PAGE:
Randall Clark is the new CEO at Sola Salon Studios. With the salon suite brand poised to begin global expansion—their first location in Toronto opened in October 2017—Clark took time to speak with MODERN about how Sola continues to move rapidly forward. 

 “We’re 13 years old but five years ago we had only 70 locations,” Clark says. “Today, we are close to 400 open locations, nationwide. We continue to open 55 to 60 locations a year and we are approaching ten-thousand stylists within our Sola community. I see going forward the opportunity to collaborate and partner to bring even more value to our independent salon owners.”

  MS: Please share a bit about your business background and how will it translate to the beauty industry.

 RC: I have spent most of the last 25 years in entrepreneurial pursuits. My time as a private equity investor has afforded me a keen understanding of the investment side of business but I’ve also acted as a CEO, leading and growing platforms around retail and commercial businesses. I’ve done this through the creative and proactive utilization of strategic partnerships and industrywide collaboration and those skills and that mindset are ideally suited for where Sola finds itself in the industry.

 I don’t come with preconceived notions or biases and I hope I can be a quick learner. I have been spending lots of time with our stylists and franchise principals to learn and glean all they have to offer.  As we find ourselves the first platform to reach this large scale in the salon studio business model, we can create greater connectivity to the industry for our stylists and provide business knowledge to them to ensure their success as an independent professionals. This is where my skills will translate as leadership and vision.

 MS: You are coming from outside professional beauty—what are your impressions of the industry, thus far?  

 RC: One of the things that stands out is this burning entrepreneurial spirit among this subset of stylists. It gives them a continual yearning for more education; they want to improve their craft and they also want to be an independent business person. We can really serve that spirit of entrepreneurship and help them realize their dreams.

 I have also observed that while they are independent they want to be part of something bigger than themselves. They want to feel like they are part of a larger community and know they are not alone. Our goal is to create through technology more ways in which our community of 10,000 beauty professionals can connect and learn from each other.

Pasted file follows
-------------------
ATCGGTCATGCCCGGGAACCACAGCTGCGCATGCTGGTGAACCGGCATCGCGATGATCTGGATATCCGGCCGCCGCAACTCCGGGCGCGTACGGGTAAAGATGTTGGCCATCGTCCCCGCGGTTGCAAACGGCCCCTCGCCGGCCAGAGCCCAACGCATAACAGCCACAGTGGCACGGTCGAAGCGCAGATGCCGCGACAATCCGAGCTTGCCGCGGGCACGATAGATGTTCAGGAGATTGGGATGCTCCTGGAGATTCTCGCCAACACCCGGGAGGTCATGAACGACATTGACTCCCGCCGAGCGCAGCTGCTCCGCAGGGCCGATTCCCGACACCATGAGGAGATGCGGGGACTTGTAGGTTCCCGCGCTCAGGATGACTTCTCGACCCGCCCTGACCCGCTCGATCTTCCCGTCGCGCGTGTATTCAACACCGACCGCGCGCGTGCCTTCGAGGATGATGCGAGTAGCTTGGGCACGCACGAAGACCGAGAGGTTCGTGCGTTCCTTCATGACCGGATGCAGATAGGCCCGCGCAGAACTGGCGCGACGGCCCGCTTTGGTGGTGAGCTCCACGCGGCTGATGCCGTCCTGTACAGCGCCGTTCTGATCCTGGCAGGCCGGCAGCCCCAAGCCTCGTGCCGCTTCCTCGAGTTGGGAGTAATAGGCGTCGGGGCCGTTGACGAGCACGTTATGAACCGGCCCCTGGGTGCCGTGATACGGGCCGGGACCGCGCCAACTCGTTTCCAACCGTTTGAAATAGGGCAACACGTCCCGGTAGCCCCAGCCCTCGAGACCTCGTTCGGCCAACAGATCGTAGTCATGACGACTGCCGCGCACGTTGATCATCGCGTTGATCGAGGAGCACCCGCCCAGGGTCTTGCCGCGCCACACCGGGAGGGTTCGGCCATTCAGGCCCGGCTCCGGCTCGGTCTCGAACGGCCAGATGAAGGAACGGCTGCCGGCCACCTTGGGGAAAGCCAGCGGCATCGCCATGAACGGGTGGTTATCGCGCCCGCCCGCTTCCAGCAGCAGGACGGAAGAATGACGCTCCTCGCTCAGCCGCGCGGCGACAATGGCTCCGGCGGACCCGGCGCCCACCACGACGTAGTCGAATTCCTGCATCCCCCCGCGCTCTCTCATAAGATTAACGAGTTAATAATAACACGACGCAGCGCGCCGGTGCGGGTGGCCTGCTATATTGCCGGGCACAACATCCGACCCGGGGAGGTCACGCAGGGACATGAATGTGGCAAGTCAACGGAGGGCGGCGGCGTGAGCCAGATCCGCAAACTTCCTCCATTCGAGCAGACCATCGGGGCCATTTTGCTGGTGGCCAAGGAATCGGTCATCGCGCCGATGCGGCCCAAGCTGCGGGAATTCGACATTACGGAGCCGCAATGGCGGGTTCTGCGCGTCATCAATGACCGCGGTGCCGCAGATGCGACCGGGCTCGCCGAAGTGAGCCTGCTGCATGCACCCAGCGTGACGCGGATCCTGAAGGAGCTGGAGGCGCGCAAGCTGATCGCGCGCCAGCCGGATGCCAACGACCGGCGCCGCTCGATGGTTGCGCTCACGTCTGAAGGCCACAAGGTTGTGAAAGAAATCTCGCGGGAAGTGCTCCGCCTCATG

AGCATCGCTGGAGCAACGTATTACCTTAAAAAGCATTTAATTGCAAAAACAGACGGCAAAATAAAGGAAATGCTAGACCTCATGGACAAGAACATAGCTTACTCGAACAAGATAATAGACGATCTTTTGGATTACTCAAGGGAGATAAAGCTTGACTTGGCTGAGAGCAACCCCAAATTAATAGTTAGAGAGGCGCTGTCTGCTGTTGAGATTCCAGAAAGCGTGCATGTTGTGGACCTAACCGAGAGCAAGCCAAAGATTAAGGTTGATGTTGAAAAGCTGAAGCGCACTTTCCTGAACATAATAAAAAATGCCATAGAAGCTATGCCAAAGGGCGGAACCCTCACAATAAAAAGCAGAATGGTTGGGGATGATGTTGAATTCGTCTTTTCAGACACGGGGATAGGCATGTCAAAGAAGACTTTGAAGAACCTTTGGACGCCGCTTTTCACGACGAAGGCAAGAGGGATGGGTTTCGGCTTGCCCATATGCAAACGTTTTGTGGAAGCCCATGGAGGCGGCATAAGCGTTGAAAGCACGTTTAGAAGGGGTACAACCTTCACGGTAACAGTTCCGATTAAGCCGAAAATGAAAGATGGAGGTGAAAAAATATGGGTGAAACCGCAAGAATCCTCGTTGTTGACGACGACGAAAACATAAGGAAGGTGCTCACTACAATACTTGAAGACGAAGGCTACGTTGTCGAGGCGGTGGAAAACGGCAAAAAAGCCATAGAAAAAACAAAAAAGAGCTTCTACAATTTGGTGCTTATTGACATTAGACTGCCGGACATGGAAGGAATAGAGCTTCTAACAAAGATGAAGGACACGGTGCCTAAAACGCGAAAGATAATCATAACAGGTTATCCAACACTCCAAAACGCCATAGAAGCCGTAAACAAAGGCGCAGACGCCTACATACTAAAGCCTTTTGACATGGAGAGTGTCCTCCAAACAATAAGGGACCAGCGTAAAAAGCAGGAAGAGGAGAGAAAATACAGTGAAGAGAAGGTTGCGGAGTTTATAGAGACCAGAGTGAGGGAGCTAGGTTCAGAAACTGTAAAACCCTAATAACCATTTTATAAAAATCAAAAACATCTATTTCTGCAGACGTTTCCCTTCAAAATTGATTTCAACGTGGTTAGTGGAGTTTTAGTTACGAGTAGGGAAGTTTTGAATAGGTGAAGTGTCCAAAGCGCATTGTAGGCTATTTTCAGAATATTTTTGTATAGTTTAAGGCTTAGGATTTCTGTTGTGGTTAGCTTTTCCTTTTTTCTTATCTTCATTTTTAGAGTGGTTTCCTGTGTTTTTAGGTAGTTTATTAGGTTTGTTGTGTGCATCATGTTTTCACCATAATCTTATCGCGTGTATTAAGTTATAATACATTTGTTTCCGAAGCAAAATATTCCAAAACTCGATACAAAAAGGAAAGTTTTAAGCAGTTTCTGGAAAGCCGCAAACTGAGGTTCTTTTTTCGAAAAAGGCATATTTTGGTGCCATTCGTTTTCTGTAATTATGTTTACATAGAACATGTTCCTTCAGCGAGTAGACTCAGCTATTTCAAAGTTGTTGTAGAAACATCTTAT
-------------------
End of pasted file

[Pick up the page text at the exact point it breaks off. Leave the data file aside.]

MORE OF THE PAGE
MS: Sola has grown quickly; to what do you attribute the success of its model?

 RC: It is an interesting convergence of factors contributing to our rapid growth. For one, there is a strong spirit of independence and entrepreneurship in our country. Look at millennials today, for instance. They want the freedom to live their life.  People drive Uber because they want to work for themselves and pursue their dreams and ambitions. Our business model meets and addresses that spirit.

 The other contributing factor is we have been very astute in selecting best in class operators who become franchisees. They are creating local communities within their stylist portfolio of Sola salons.

We are staying highly proactive with technology in the digital landscape and delivering ongoing education beyond the artistic side. We have our SolaGenius app, which has all the tools our stylists need to properly run their business. They can use it to book new or returning clients, market their business, manage schedules, send appointment notifications, run reports and even process credit card payments.

 The last factor is we have intentionally stayed neutral on products. Our stylists use whichever brands they choose. The SolaPro app was created to provide a platform for brands to be seen by our whole community and it also offers exclusive Sola Deals, education videos and a variety of tools and resources.

  MS: And where do you see further opportunity for growth?

 RC: It’s my belief that we’re still in the early innings of a rapidly evolving and changing industry. We see intrinsic demand in stylists wanting independence and we see it from Buffalo to San Francisco and all points in between.  We recommend that stylists stay close to their customers and never move more than five miles from their current location when they go out on their own. By 2018, we hope to have 400 more open locations for them to move to and we see opportunity for over a thousand Sola locations.

 We’re really excited about embarking on global expansion. In the first quarter, we’ll be opening in Toronto, Canada and we want to move aggressively across Canada.

 We’ve also entered into a strategic partnership in Brazil with former professional beauty executives who will build a portfolio of franchisees.

The world is our oyster and we think this model translates very effectively.

 MS: How would you describe the Sola company culture?

RC: We have created a business model which allows you the freedom ‘To Live the Life You Love.’ In our Sola home office, family comes first, then your career.  We are a very entrepreneurial company and we are supporting other entrepreneurs who grow and manage Solas around the country. They, in turn, support the stylist entrepreneurs. We’re entrepreneurs, supporting entrepreneurs who are supporting entrepreneurs.  The overarching theme of our culture is that we operate with ‘the heart of a servant.’

MS: What will be your strategy for Sola, going forward?

 RC: First and foremost we want to keep having fun, to celebrate the success and future growth of our stylists working in this broad community. We want to stay innovative, create more value, more training on how to be a successful salon studio owner, and to always have the heart of service. If they soar, we soar.


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